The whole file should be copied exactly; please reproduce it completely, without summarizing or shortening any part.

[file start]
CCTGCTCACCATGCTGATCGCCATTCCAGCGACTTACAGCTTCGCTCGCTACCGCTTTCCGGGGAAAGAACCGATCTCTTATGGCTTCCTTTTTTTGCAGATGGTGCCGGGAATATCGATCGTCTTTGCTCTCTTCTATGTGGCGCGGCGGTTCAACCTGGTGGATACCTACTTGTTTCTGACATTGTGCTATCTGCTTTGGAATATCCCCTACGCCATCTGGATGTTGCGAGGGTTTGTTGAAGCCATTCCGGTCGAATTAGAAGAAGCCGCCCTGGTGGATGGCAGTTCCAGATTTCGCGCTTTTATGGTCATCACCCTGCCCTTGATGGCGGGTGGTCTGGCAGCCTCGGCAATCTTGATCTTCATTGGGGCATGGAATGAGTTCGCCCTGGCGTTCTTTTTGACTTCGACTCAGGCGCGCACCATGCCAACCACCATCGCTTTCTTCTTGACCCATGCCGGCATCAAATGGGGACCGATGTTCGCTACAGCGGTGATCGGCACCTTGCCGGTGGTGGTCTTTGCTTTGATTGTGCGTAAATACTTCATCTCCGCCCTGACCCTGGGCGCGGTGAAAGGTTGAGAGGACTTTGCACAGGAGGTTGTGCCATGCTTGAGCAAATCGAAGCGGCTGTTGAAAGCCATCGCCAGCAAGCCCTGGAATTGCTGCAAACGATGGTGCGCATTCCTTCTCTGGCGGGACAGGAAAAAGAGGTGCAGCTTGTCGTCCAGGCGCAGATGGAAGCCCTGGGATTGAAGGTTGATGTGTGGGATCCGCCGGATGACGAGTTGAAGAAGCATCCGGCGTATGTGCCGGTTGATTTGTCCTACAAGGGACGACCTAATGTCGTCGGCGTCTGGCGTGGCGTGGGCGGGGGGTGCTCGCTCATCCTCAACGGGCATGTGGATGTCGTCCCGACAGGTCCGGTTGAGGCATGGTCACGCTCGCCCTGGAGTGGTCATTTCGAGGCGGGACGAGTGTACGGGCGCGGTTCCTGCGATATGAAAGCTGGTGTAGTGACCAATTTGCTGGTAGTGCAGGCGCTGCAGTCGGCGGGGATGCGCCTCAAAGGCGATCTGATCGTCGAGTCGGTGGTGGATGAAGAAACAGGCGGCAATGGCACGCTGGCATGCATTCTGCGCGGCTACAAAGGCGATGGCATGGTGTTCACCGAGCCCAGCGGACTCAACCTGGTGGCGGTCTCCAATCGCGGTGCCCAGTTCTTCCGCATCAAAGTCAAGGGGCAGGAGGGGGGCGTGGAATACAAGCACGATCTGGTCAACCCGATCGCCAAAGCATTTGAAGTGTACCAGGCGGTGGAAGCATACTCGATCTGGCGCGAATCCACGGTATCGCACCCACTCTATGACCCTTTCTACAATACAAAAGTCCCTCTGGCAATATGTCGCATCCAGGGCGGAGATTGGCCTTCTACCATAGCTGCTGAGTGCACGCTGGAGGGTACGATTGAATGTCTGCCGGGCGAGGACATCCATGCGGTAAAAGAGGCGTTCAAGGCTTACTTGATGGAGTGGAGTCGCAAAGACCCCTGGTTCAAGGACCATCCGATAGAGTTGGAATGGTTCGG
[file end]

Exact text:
CCTGCTCACCATGCTGATCGCCATTCCAGCGACTTACAGCTTCGCTCGCTACCGCTTTCCGGGGAAAGAACCGATCTCTTATGGCTTCCTTTTTTTGCAGATGGTGCCGGGAATATCGATCGTCTTTGCTCTCTTCTATGTGGCGCGGCGGTTCAACCTGGTGGATACCTACTTGTTTCTGACATTGTGCTATCTGCTTTGGAATATCCCCTACGCCATCTGGATGTTGCGAGGGTTTGTTGAAGCCATTCCGGTCGAATTAGAAGAAGCCGCCCTGGTGGATGGCAGTTCCAGATTTCGCGCTTTTATGGTCATCACCCTGCCCTTGATGGCGGGTGGTCTGGCAGCCTCGGCAATCTTGATCTTCATTGGGGCATGGAATGAGTTCGCCCTGGCGTTCTTTTTGACTTCGACTCAGGCGCGCACCATGCCAACCACCATCGCTTTCTTCTTGACCCATGCCGGCATCAAATGGGGACCGATGTTCGCTACAGCGGTGATCGGCACCTTGCCGGTGGTGGTCTTTGCTTTGATTGTGCGTAAATACTTCATCTCCGCCCTGACCCTGGGCGCGGTGAAAGGTTGAGAGGACTTTGCACAGGAGGTTGTGCCATGCTTGAGCAAATCGAAGCGGCTGTTGAAAGCCATCGCCAGCAAGCCCTGGAATTGCTGCAAACGATGGTGCGCATTCCTTCTCTGGCGGGACAGGAAAAAGAGGTGCAGCTTGTCGTCCAGGCGCAGATGGAAGCCCTGGGATTGAAGGTTGATGTGTGGGATCCGCCGGATGACGAGTTGAAGAAGCATCCGGCGTATGTGCCGGTTGATTTGTCCTACAAGGGACGACCTAATGTCGTCGGCGTCTGGCGTGGCGTGGGCGGGGGGTGCTCGCTCATCCTCAACGGGCATGTGGATGTCGTCCCGACAGGTCCGGTTGAGGCATGGTCACGCTCGCCCTGGAGTGGTCATTTCGAGGCGGGACGAGTGTACGGGCGCGGTTCCTGCGATATGAAAGCTGGTGTAGTGACCAATTTGCTGGTAGTGCAGGCGCTGCAGTCGGCGGGGATGCGCCTCAAAGGCGATCTGATCGTCGAGTCGGTGGTGGATGAAGAAACAGGCGGCAATGGCACGCTGGCATGCATTCTGCGCGGCTACAAAGGCGATGGCATGGTGTTCACCGAGCCCAGCGGACTCAACCTGGTGGCGGTCTCCAATCGCGGTGCCCAGTTCTTCCGCATCAAAGTCAAGGGGCAGGAGGGGGGCGTGGAATACAAGCACGATCTGGTCAACCCGATCGCCAAAGCATTTGAAGTGTACCAGGCGGTGGAAGCATACTCGATCTGGCGCGAATCCACGGTATCGCACCCACTCTATGACCCTTTCTACAATACAAAAGTCCCTCTGGCAATATGTCGCATCCAGGGCGGAGATTGGCCTTCTACCATAGCTGCTGAGTGCACGCTGGAGGGTACGATTGAATGTCTGCCGGGCGAGGACATCCATGCGGTAAAAGAGGCGTTCAAGGCTTACTTGATGGAGTGGAGTCGCAAAGACCCCTGGTTCAAGGACCATCCGATAGAGTTGGAATGGTTCGG